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Jennie is a mother of two teen boys and currently lives in Hattiesburg, Mississippi. She graduated from William Carey University where she received her Bachelor of Arts degree in 1998. She is the Student Service Coordinator for the Hattiesburg High School Career and Technical Education Department. Jennie Noonkester majored in history and religion as well as minoring in English. Most of her religious studies focused on Biblical archaeology. Ms. Noonkester researched the Choctaw culture for “Zula” so that she could connect to her forgotten Choctaw heritage.

 

Leaning desperately on a large, vegetable hamper perched on the chukka wall, Zula sat quietly with her knees pressed to her chest and wrapped into her arms. She began rocking in her crunched position, to the rhythm of her mother’s shallow breathing. It was not easy being a young, motherless girl among the Choctaws. She needed her mother still to teach her how to craft the baskets and to protect her from her cruel sisters. Her mother was a beautiful woman and respected for her basket weaving. She and her sisters would be responsible for so much. Opening her eyes, she stared at the two miniature baskets lying on the floor next to her feet. They were tiny and identical. She had made them with her mother for her dolls. Zula had tiny fingers, so she weaved them in her first craft training. She had been praised by her mother and her friends for her work. She was sure to follow in her mother’s footsteps. She now had her doubts. Her mother’s breathing became quieter and slower until she had no sound to rock to, and she sat motionless.

Zula walked outside and gazed at the setting sun in the Southwest. Her mother was now going to the Great Hunting Ground, and she would be able to play and dance in the gorgeous pink and orange sky. Zula turned and walked slowly back toward the chukka. She would be needed to help prepare her mother for burial. Mantema, her mother’s favorite dog, needed a bath and a good meal. The dog will be sacrificed tomorrow. Her mother’s spirit required her prized escort. Zula loved to collect pet turtles in the swamp while gathering cane for the baskets. She discovered that the turtles always lingered in the river next to the best swamp cane for weaving. The turtles were her weaving secret. She knew the turtles would guide her to the Great Hunting Ground one day.

A few months later, after leaving her mother at the great burial ground, Zula carried on her work. Her sisters sent her to the river in search of the swamp cane needed to make the baskets. It was an arduous job, especially for a young girl, searching for and cutting the cane. It had been her sisters’ job, but they demanded that she do it. Zula strolled down to the swampy waters along the river with her basket. Seeing a small boxer turtle on the ground, she placed it in the basket. Zula said to herself, “I shall call you Abaishtona which means “to carry to heaven.” She had not spoken out loud since her mother’s death. Zula continued on her pursuit for the cane. After collecting a sufficient amount for a week’s worth of weaving, she took a small flint, rock blade and began to tear the cane into six small stripes. There were several berry bushes located along the path to the river, and she took out a smaller basket and filled it with the mature blue blueberries and the unripe red ones. She would use them to dye the cane.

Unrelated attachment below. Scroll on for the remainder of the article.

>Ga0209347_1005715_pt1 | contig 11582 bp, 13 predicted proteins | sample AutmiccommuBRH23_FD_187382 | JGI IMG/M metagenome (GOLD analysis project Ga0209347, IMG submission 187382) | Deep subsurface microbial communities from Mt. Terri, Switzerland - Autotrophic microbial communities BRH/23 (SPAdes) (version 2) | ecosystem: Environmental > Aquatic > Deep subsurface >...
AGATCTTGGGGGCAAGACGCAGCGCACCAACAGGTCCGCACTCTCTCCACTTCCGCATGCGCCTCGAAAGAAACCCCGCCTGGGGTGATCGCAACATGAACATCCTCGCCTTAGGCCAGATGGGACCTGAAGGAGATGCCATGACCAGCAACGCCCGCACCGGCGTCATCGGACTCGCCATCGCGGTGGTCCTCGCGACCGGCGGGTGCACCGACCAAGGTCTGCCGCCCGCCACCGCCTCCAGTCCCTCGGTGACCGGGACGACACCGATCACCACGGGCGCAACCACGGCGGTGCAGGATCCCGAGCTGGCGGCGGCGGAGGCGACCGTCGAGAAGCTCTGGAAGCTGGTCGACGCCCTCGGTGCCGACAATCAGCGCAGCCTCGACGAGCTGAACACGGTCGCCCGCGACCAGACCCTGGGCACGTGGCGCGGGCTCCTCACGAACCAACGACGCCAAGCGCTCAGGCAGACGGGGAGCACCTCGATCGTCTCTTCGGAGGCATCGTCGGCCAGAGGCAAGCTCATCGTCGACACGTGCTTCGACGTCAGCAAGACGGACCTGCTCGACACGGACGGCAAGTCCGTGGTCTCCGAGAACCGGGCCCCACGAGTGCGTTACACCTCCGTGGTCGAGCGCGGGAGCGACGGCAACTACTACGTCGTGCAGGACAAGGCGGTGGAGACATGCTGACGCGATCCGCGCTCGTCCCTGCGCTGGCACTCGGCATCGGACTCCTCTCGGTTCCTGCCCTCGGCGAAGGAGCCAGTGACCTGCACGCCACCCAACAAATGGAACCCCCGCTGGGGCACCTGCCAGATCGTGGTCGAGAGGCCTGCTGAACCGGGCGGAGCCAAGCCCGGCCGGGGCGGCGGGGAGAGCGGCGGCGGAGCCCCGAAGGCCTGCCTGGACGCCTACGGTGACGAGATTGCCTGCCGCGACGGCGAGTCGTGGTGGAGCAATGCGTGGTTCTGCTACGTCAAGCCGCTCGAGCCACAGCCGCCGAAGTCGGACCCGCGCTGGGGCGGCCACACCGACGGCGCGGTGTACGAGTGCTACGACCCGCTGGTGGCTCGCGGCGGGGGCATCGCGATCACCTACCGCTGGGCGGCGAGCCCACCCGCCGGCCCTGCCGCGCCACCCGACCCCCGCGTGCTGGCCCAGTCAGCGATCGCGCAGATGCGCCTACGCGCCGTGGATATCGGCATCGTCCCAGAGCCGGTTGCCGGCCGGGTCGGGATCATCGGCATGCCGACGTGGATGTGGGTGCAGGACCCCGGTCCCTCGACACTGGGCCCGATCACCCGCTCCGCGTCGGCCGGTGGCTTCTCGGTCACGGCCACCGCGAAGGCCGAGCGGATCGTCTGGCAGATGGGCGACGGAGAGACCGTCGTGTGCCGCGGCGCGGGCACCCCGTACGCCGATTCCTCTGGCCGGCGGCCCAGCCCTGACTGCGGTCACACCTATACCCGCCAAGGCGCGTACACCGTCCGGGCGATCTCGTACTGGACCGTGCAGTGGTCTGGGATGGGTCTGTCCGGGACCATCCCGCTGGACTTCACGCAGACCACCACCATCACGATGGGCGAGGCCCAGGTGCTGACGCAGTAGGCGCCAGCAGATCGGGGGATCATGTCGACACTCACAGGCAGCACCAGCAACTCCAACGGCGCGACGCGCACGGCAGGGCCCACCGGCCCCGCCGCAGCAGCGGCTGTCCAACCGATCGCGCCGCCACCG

It was the Choctaw tradition for woman to remain quiet while grieving. She was past the time of grief but still remained soundless. As the autumn approached, it was time to move their small hamlet to the ceremonial mound of Nanih Waiya for the Choctaw tribal celebrations and stickball competitions.

After she arrived at the mound, Zula headed to a nearby creek bed to cut cane in order to weave requested baskets from people attending the games. As she drew close the water, she noticed a group of adolescent boys practicing stickball along the opposite embankment.

“Hello,” one of the boys called out to her. She ignored him and kept searching for cane. Suddenly the towa that the boys were playing with hit her foot, and she stopped and picked it up. She noticed that one of the leather straps was broken and needed to be reweaved. One of the boys bounded across the water and stood in front of her. He said, “What is your name?”

She said nothing.

“Did you not hear me? What is your name? I command you to speak to me. I am the Chief’s son, Minko Pushus. You have to answer.”

“I am Zula, a basket weaver. I noticed that your ball is broken.“

“I need the leather reweaved. Can you fix it? If you can and I score in the stickball game, then I will marry you someday. I need a reward.” Zula was beautiful. She had straight, black hair, mysterious eyes, and a soft brow line. Grinning, he knew that he would score.

Zula walked with the boys to her dwelling and began to search for a small leather strap from among her father’s pelts. She found one and began to reattach the broken pieces. In a few minutes, it was finished, and Minko smiled. As she was handing Minko back the towa, her sisters entered the dwelling. Their faces burned with jealousy when they noticed who was talking with their sister.

“Are you coming to the stickball game?” Minko asked.

“Yes, I always go with my family.” Zula assured him.

“Thank you for mending my towa, and I hope that I will win,” he said with a wink. “We must go and practice for the competition. See you later, Zula.”

As soon as Minko left the dwelling, the sisters grabbed Zula and told her she could not attend the competition because there were too many baskets that needed to be weaved. She needed to go to the swamp and collect and prepare the reeds. Zula’s eyes filled with tears.  As she finished a basket, her sisters would hand her their work to finish. As tribal members would come to pick up their baskets, the sisters would take credit for her work when they were praised.